First-time buyers can now get on the property ladder with a deposit of just £2,000

The new shared ownership rules should come into affect in the next few years

New shared ownership rules have made it easier than ever for first-time buyers to get a foot onto the property ladder.

Related: Calling all first time buyers! Halifax has launched a new no-deposit mortgage (opens in new tab)

Changes to the scheme mean that first-time buyers can land a house with a deposit of just £2,000. The changes to the shared ownership scheme were announced last month by the housing secretary Robert Jenrick at the Conservative Party conference. The measures were then confirmed last week by the Ministry of Housing, Communities and Local Government.

The shared ownership scheme allows buyers to purchase a portion of shares in the property while the housing association owns the rest. The scheme helps lower the mortgage (opens in new tab) and owners simply pay rent on the share of the property that they don't own.

hallway with white wall and carpet on flooring with clock on wall

(Image credit: future PLC/Colin Poole)

At the moment, first-time buyers (opens in new tab) need to purchase a minimum share of a home of 25 per cent. However, the new rules will lower this to 10 per cent. This means that in areas with cheaper house prices, buyers will only need a deposit of £2,000.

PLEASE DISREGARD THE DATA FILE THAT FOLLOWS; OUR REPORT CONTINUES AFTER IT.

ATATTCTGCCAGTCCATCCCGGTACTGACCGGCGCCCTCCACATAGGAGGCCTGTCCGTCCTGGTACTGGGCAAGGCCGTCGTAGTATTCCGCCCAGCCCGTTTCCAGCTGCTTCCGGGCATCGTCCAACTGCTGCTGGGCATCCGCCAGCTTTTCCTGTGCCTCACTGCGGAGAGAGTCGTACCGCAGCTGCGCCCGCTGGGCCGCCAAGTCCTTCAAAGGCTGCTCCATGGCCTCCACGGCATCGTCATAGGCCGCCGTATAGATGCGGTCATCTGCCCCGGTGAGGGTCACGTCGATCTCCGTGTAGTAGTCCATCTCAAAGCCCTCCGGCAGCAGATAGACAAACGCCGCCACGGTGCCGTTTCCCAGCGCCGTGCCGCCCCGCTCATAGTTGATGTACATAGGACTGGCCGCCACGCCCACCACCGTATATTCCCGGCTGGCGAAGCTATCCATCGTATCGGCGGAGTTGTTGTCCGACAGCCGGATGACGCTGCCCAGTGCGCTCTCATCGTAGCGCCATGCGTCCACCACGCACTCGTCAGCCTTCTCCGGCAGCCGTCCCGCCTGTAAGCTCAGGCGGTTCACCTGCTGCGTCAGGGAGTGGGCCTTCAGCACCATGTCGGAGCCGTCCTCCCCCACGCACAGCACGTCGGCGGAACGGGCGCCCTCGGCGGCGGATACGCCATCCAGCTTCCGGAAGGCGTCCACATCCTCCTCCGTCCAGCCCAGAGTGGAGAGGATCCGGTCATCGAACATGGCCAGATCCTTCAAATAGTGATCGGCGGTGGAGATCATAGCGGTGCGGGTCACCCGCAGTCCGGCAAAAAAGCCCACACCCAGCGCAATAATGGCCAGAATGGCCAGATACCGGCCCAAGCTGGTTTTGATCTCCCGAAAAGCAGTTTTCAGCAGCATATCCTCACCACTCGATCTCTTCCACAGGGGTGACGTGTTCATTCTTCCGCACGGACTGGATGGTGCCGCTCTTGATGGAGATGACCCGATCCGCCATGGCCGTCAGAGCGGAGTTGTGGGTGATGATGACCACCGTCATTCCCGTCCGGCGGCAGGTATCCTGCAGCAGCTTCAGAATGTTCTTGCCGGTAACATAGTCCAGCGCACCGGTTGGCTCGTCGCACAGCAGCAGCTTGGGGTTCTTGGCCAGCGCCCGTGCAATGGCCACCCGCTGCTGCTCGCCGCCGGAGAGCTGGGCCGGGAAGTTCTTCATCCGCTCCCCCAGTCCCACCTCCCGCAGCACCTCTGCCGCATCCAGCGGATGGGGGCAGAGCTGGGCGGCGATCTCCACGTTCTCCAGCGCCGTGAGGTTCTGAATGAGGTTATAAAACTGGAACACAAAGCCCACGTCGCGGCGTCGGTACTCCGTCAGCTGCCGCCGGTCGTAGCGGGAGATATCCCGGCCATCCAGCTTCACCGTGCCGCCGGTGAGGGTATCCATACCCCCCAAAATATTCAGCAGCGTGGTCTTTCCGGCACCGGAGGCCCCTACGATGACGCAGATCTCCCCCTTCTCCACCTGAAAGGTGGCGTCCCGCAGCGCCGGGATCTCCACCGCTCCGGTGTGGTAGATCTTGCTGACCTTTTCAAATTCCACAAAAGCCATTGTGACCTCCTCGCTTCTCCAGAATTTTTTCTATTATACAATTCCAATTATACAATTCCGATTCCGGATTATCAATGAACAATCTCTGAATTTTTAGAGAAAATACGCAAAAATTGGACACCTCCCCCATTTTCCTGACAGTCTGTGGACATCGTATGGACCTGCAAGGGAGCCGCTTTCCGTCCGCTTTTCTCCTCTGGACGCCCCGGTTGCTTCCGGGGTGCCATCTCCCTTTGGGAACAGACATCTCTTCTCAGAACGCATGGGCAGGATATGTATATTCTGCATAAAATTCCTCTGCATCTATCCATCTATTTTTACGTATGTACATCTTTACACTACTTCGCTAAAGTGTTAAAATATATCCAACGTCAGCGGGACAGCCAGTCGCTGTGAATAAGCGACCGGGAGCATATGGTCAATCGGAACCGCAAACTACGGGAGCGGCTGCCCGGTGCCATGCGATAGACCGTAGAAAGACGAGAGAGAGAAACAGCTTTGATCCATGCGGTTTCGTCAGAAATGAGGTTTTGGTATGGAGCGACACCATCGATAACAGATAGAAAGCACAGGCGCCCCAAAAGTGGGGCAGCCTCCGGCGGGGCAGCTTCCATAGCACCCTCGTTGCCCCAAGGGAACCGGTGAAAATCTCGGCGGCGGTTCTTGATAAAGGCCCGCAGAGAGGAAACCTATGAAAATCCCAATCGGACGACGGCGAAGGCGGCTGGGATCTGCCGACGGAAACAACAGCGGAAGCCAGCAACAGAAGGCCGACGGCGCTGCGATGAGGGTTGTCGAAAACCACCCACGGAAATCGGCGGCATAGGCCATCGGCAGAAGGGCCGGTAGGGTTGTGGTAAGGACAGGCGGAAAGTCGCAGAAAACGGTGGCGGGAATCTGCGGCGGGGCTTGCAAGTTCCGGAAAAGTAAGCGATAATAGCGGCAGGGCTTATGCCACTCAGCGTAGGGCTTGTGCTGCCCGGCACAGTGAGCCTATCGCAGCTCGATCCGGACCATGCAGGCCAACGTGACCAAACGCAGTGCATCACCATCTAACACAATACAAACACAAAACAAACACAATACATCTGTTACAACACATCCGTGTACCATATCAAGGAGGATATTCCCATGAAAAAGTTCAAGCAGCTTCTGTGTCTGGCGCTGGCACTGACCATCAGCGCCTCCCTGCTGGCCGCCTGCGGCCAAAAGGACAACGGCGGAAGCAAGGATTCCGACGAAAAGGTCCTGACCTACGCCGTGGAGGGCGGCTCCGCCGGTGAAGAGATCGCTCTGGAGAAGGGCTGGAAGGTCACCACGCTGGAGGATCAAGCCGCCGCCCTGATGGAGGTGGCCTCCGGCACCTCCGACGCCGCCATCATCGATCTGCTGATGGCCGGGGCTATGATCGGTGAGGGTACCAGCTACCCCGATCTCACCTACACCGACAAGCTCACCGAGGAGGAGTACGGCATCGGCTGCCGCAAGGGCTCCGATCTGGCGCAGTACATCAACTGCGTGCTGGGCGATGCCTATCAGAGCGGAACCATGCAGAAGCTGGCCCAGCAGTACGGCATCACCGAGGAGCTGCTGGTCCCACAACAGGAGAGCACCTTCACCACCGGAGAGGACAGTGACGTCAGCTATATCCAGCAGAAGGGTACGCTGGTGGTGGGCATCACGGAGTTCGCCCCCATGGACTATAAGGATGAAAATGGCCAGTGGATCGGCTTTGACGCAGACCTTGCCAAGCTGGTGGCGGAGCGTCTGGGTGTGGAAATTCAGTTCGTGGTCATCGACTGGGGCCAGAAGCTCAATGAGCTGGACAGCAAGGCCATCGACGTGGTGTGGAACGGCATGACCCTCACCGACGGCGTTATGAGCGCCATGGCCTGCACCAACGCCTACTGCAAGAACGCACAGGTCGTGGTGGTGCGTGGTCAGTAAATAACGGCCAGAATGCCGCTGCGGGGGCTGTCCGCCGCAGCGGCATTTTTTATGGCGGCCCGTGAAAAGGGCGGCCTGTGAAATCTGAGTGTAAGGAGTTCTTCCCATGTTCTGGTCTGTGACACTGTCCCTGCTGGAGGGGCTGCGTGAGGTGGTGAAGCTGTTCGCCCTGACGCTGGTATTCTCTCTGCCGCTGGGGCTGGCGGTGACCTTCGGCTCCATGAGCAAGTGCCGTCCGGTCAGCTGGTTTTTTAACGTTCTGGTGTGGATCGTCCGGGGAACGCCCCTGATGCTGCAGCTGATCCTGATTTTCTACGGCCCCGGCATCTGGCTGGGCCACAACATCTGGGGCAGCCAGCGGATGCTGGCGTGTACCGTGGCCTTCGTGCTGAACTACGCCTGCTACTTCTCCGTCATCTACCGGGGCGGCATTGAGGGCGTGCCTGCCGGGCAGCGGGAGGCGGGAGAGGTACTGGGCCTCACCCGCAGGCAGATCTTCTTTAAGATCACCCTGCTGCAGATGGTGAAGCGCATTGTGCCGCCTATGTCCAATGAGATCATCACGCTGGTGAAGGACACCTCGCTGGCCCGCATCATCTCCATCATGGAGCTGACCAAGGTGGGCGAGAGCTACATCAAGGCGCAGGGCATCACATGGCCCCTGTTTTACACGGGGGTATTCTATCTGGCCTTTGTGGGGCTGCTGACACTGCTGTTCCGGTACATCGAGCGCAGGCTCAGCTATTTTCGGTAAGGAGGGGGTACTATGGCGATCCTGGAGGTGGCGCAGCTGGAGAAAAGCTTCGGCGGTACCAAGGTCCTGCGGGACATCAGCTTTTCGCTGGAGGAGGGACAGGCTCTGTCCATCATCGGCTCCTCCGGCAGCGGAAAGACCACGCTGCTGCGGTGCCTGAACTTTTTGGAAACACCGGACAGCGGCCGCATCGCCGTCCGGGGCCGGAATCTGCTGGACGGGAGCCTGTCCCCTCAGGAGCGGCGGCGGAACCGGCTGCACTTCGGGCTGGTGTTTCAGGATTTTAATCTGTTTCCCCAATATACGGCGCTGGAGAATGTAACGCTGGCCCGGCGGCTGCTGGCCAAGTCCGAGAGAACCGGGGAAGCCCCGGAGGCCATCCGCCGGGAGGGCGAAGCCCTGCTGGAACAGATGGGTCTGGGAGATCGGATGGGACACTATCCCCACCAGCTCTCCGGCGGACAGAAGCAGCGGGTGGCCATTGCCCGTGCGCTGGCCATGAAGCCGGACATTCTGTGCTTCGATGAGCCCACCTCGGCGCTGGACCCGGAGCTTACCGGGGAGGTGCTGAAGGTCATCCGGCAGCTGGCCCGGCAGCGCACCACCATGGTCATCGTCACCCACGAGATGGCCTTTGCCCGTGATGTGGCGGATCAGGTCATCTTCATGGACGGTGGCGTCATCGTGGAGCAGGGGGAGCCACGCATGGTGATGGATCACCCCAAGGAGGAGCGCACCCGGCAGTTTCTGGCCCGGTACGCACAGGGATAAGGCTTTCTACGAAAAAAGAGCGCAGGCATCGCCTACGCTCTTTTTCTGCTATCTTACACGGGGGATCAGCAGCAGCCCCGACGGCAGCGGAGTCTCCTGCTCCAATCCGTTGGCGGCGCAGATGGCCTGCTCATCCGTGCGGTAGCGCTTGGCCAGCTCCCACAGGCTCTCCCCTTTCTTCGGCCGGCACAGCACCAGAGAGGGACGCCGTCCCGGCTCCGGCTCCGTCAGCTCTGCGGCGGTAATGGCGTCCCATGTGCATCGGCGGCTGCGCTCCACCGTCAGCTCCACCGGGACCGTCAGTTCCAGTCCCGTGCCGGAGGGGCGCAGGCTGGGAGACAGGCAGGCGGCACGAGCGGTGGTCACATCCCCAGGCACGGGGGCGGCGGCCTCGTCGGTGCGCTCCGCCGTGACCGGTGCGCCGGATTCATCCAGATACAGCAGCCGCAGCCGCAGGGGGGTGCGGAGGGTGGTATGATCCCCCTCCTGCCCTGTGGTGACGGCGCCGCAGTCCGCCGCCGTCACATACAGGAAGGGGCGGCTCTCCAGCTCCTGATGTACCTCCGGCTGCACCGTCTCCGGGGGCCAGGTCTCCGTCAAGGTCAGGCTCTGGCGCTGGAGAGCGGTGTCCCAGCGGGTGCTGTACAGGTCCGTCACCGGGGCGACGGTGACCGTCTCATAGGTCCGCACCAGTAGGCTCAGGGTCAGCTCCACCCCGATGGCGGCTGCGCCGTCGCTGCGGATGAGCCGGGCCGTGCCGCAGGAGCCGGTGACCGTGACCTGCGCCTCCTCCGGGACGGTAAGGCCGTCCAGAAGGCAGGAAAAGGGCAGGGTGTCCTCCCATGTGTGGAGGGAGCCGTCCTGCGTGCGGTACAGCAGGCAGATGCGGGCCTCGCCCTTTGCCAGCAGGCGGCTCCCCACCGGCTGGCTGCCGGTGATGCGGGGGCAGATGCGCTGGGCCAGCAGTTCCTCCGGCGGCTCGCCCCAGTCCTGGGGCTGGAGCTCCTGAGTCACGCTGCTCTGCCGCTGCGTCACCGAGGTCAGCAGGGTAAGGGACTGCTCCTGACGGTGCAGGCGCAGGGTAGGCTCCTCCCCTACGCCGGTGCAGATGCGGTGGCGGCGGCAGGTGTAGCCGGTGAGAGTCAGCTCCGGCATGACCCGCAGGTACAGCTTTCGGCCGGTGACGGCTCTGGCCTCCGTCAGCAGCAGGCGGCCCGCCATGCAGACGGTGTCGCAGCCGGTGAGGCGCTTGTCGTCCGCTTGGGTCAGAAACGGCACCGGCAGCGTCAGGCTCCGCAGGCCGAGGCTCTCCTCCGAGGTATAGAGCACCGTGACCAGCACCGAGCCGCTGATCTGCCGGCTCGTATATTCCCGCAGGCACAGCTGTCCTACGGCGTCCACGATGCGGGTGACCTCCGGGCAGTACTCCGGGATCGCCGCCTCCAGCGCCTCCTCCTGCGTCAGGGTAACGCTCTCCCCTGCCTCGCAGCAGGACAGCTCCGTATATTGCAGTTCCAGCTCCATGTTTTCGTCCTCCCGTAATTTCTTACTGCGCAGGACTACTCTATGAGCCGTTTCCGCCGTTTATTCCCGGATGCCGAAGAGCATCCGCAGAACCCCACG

It sounds almost too good to be. However, it gets even better. When the new Right to Shared Ownership rules come into effect owners will be able to buy more shares in the property in increments of just one per cent. A marked difference to the current minimum of 10 per cent.

living room with grey wall and glass table with flower on glass jar

(Image credit: future PLC/Brett Charles)

This is good news for landing a mortgage, as the small amount of shares means people are less likely to need a bigger mortgage. The government has also promised to 'cut the fees charged' to buy more shares in a property – such as legal fees, surveys, mortgage fees and stamp duty (opens in new tab). Currently, owners have to pay stamp duty on any extra portion of shares they buy because they are no longer classed as first-time buyers.

The government has yet to announce when these rules will be coming into force.

Related: You could have an extra £78,000 added to your mortgage if you fail to do THIS (opens in new tab)

'These measures will mean more people, including residents living in new housing association homes, are given the opportunity to get on to the housing ladder,' said Mr Jenrick.

Rebecca Knight
Rebecca Knight

Rebecca Knight has been the Deputy Editor on the Ideal Home Website since 2022. She graduated with a Masters degree in magazine journalism from City, University of London in 2018, before starting her journalism career as a staff writer on women's weekly magazines. She fell into the world of homes and interiors after joining the Ideal Home website team in 2019 as a Digital Writer. In 2020 she moved into position of Homes News Editor working across Homes & Gardens, LivingEtc, Real Homes, Gardeningetc and Ideal Home covering everything from the latest viral cleaning hack to the next big interior trend.